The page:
Getting Your Household Ready for an Emergency


Christchurch City Council has a really good list of things to prepare in an emergency and if any area knows what to do, it’s them. Hindsight is a wonderful thing and its a good idea to learn from someone else’s hindsight.

It seems obvious, but there is a lot more to it than you might think off hand.

Food. What happens if you can’t visit a grocer for a couple of weeks? What if there is no power? What if you have no water coming from the tap or it isn’t drinkable? If there is no power you can’t boil water. Do you have babies who need special foods? What about pets?

Cash. This was another major in Christchurch, no power, no comms, no EFTPOS. What happens when you need to rush to the store for last minute supplies? How much cash does anyone carry these days? Really obvious when its too late!

Gas for the BBQ is well worth it. Is your cylinder full? Lots of people will leave them over winter unless they also use the cylinder for other things, like a heater.

Medicine. If you can’t get to the doctor or the pharmacy and you use regular drugs, how long can you go without repeats or a new script? What state is your first aid kit in, what about regulars like paracetamol, bandages, antiseptics, slings? Do you have a St Johns or other first aid book? In many emergencies face masks would also be worth having around.

How many things do you have that need batteries? Torches, radio’s, emergency lights, many people only have battery powered can openers. How about your mobile phone, can you charge it if you have no electricity? A product like Cellshot might be worth investing in. Its great to see products like that available in NZ now. Of course candles and matches or lighters are also a must, something that non smokers may not have.

What about your camera? It struck me that it would have been a great idea in Australia with the floods if you could prove what you lost to the insurance companies before things got thrown out. A digital camera would make life much easier when it comes to rebuilding.

While I’m on mobile phones, I never thought about the fact that I couldn’t use my landline when there is no power. It’s well worth having an analogue phone in the house as they are powered by the exchange. Telecom did a great job in helping people donate their old phones to people in Christchurch. There’s a good business opportunity for someone to bring in new analogue phones for emergency back up.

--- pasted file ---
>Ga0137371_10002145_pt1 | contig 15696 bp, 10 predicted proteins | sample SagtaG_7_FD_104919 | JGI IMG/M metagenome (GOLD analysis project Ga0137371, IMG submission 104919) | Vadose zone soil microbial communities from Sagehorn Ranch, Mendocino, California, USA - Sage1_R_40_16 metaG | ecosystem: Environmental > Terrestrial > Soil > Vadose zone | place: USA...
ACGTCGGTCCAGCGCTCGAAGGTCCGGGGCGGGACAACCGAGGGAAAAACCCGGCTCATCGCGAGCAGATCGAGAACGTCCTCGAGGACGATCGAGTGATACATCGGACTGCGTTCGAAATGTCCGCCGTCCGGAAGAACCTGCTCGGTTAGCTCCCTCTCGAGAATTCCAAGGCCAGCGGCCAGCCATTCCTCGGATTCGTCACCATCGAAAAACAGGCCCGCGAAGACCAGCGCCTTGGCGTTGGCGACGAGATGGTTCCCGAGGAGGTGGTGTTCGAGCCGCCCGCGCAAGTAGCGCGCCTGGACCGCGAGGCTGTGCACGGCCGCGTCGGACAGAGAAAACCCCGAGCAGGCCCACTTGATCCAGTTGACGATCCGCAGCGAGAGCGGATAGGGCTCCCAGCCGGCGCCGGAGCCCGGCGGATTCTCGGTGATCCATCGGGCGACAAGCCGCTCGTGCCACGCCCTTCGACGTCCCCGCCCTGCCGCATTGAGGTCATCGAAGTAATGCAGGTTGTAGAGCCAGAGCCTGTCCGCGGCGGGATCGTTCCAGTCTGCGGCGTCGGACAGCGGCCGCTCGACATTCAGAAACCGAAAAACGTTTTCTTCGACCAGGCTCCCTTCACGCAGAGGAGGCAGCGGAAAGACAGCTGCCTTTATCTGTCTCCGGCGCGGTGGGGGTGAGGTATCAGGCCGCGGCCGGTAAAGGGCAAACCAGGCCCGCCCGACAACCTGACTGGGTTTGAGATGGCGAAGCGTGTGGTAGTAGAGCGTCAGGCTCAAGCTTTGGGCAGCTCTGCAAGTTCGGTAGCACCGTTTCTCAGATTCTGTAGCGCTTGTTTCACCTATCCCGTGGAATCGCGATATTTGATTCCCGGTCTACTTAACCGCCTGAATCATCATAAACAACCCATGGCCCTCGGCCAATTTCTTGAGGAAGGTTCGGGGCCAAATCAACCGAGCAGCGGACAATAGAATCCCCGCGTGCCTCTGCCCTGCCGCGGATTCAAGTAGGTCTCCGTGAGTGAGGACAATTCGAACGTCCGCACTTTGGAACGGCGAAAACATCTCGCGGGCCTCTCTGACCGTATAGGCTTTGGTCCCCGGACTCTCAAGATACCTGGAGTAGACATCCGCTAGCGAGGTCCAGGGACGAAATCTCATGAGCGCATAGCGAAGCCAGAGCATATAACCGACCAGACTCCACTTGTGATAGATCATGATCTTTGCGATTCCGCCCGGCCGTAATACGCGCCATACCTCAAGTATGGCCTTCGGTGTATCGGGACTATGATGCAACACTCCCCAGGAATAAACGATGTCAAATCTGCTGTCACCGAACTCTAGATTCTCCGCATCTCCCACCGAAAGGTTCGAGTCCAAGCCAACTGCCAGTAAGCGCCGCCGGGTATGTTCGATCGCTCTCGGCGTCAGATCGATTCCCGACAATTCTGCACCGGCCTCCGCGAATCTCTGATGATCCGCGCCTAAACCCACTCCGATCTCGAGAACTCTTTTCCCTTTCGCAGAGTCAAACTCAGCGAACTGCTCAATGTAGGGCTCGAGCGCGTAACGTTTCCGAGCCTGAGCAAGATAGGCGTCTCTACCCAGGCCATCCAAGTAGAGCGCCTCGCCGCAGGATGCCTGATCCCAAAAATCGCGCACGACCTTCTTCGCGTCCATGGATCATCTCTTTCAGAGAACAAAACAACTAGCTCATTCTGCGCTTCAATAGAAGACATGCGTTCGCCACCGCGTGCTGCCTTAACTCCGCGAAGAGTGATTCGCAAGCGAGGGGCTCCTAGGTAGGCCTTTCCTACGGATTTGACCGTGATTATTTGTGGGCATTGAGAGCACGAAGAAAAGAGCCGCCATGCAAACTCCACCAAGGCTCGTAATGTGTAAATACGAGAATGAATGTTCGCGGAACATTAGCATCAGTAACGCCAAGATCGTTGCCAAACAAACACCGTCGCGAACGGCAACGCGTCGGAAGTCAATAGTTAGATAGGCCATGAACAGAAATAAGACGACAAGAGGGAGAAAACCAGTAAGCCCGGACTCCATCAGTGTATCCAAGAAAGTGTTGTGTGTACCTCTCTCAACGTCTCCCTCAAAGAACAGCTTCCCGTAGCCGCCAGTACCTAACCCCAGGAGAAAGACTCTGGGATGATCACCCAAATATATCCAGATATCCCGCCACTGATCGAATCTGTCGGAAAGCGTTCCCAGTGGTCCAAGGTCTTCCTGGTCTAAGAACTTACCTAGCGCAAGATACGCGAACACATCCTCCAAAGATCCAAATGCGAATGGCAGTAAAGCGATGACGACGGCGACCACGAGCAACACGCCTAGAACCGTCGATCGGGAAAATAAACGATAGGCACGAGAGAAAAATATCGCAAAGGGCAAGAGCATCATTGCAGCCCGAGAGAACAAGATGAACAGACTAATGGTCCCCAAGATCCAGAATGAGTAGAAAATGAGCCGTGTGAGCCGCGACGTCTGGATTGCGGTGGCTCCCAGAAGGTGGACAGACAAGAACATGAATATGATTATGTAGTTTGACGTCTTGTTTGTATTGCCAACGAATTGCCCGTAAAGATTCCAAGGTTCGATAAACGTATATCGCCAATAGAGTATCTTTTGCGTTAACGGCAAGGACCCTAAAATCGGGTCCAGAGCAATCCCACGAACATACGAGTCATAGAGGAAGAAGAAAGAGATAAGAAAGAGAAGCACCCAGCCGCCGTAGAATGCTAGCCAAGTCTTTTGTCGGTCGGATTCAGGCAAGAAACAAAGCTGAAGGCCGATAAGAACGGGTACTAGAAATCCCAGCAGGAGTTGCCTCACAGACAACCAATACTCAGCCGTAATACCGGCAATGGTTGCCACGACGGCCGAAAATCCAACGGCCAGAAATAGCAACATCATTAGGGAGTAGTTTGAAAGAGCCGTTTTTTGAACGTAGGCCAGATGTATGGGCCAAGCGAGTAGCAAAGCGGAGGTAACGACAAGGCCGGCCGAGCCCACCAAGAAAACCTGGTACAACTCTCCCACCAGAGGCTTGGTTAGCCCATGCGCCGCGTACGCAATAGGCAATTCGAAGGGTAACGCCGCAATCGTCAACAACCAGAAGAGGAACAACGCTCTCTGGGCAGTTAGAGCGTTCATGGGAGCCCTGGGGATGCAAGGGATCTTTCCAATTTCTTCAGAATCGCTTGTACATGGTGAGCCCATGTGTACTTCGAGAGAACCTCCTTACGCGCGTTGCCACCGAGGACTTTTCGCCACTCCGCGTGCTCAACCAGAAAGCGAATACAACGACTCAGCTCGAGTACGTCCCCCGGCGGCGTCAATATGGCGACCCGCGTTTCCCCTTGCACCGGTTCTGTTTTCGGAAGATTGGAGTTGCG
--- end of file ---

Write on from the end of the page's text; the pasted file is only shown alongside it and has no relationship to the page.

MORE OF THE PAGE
Water is essential for so many things, cooking, drinking, washing, hygiene. Many disasters could mean that very quickly none of the water in your taps or house is usable. Some bottled water will keep for a year or more, but it also needs recycling or rotating.

Meetup plan. A number of friends in Christchurch had family members all over the city. It would be a great idea to have a plan on where to meet if people get separated, a public place, with common friends etc.

Getaway Kit. What if you had 5 or 10 minutes and had to leave in a hurry? What would you take with you? Lots of people have ended up with nothing in an emergency.

Do you have precious heirlooms? Special family items like photos, videos, jewellery etc that can’t be replaced? Do you keep them somewhere safe. Many of us have multilevel homes? If that’s you are those special things at ground level or up high? I have plastic bins that I bought from the Warehouse that stack and seal. They were only around $20 each and all my precious things like letters from grandparents etc are safely protected from the elements. Do you have your computer backed up? All those digital photos? where do you keep your backup?

The point is that these are all logical and simple things to do, but very easy to wish you had done once its too late.

Preparation Lessons from Japan and Christchurch


It’ll never happen to me is probably the first thing. Even in Japan, which I have visited at least 20 times, I doubt many people expected anything like this latest earthquake. I experienced earthquakes on many of my trips to Japan. I have been in office buildings and hotel rooms and felt the vertigo as buildings sway. The thing is it happens so often that people take it in their stride and the evidence was seen with images of people standing on bridges watching rather than racing for cover.

A similar situation occurred in Christchurch, New Zealand. We all expected that if a big one did come, it would be in Wellington, not Christchurch. I used to be a Civil Defence rescue team leader and our earthquake training was all based around Wellington because it has a compact CBD, lots of buildings clad in glass and sits right on the fault line. Like Japan, they experience lots of earthquakes there.

What I really wanted to mention in this blog though, is the survival kits, the essentials required besides shelter and ablutions. That is water and power. Water has proven to be probably the biggest issue in many fronts. Basically water is the most crucial element. We can live longer without food, but not without water. We need water for drinking, bathing, cooking etc and when the water supply either fails or becomes contaminated, this becomes a major problem.

I will certainly be taking this more seriously in future because it was obvious that if you didn’t have any, your chances of getting your hands on water were pretty slim. In Christchurch for example, only one supermarket remained open. Not a lot for New Zealand’s 2nd largest city.